With a two-month shortfall in rainfall, groundwater levels are already low, and people who rely on shallow water wells might face problems, according to a water expert.
Typically this time of year, the flow of water in the Connecticut is four and a half times what it is now, according to Jon Morrison, hydrologist with the U.S. Geological Survey.
"Right now," said Morrison, "from our gauges, we see about 10,000 cubic feet per second in the Connecticut River, and that's one of the lowest flows in April we've seen."
Morrison said groundwater provides most of the water to the area's streams and rivers. He said levels will drop even more once trees start tapping the groundwater.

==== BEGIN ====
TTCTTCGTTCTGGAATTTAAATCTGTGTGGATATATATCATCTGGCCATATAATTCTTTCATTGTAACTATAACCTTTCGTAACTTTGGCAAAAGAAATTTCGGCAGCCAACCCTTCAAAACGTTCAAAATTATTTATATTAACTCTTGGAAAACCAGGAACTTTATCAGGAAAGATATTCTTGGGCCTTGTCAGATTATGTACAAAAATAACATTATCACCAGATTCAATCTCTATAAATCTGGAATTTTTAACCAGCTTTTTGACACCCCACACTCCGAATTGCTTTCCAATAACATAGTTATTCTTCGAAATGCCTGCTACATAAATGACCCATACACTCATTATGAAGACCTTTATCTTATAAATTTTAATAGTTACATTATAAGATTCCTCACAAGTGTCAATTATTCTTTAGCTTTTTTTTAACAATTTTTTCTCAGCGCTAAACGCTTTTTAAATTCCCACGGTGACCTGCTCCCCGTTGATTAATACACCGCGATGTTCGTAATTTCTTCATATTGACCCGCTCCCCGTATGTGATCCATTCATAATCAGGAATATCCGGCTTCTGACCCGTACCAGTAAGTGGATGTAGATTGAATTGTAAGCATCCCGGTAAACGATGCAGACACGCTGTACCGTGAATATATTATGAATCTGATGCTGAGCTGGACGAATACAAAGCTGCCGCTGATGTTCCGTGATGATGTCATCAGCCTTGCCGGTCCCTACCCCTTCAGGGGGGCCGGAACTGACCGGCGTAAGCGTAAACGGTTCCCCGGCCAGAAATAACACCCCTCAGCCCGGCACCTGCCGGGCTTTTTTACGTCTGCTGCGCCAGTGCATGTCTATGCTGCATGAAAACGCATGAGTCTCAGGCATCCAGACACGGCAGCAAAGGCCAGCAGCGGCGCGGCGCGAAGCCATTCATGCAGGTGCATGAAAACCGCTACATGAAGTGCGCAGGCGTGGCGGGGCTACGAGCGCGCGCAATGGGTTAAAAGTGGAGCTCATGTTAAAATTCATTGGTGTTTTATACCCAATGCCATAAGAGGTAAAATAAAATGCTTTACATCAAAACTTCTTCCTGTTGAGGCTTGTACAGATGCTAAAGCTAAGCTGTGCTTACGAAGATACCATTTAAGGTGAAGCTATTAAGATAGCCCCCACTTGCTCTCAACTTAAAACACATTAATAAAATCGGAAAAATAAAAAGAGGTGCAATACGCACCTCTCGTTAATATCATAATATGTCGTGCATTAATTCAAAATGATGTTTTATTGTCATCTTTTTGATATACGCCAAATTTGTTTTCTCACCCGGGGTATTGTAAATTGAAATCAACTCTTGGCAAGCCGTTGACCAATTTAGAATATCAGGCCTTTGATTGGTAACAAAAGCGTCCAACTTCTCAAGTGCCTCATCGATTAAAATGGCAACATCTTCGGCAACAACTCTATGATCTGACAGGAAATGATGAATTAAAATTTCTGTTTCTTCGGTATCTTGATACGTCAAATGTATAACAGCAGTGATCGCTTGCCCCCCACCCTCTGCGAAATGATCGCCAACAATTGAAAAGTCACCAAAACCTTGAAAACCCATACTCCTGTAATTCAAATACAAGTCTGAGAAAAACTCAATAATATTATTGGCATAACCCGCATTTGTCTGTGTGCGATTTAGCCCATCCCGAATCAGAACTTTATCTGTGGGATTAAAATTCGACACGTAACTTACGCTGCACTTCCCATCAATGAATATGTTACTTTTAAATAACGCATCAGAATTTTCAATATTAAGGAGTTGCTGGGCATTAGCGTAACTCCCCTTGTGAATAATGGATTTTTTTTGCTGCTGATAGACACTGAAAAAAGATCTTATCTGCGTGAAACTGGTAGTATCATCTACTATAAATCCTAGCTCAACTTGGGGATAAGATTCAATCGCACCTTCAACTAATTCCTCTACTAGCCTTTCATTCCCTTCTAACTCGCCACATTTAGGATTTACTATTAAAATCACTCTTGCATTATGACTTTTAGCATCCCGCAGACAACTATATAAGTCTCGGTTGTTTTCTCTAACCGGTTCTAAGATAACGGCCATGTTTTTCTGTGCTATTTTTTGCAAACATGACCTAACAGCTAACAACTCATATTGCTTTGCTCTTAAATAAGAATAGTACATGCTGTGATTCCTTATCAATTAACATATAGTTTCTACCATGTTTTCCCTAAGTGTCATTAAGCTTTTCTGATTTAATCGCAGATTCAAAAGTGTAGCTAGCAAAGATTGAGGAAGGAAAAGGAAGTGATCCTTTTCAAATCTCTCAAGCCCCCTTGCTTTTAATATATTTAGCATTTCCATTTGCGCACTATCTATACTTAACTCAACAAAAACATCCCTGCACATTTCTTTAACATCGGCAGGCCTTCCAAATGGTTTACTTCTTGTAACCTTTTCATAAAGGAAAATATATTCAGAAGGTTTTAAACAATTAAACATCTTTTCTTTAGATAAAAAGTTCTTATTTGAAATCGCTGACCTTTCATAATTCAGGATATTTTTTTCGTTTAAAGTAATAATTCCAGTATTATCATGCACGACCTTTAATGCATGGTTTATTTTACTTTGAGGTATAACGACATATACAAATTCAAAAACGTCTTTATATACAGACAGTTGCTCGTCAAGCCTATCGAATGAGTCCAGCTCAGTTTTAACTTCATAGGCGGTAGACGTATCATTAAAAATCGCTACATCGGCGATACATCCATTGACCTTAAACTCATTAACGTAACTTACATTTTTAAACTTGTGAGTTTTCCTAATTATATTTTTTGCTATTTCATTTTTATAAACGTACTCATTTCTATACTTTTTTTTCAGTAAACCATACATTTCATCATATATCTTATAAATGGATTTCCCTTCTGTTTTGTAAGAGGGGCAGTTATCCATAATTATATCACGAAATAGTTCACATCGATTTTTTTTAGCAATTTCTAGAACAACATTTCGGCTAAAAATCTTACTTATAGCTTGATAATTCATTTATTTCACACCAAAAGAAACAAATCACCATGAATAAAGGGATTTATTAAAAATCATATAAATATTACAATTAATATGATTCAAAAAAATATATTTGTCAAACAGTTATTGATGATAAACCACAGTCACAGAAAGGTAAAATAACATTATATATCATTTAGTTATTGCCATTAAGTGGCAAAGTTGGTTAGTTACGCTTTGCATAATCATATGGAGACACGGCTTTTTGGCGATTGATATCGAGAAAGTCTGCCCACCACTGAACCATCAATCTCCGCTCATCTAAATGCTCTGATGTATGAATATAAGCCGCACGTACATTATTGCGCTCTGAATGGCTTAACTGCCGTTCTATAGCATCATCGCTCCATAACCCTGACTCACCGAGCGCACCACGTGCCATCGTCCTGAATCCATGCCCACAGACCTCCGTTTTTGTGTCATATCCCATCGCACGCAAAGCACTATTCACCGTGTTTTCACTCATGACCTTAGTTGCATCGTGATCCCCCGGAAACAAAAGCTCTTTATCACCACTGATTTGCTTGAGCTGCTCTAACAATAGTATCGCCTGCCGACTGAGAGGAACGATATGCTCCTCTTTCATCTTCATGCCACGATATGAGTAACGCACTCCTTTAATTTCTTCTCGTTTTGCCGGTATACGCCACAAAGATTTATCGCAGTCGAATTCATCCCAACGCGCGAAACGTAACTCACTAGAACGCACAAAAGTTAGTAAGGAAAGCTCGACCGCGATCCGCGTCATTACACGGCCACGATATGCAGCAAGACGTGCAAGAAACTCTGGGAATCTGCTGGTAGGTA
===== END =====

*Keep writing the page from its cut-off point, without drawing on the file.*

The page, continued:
"Once the leaves come out on the trees, the soil demand for water really picks up and we see the ground water levels drop fairly steadily through May into June and July," he said.
Just one look at the Connecticut River from the boat launch in East Hartford was all Rene Guimond needed to know the weather's been unusually dry this spring.
"Very low," he said. "I've never seen it that bad for a long, long time."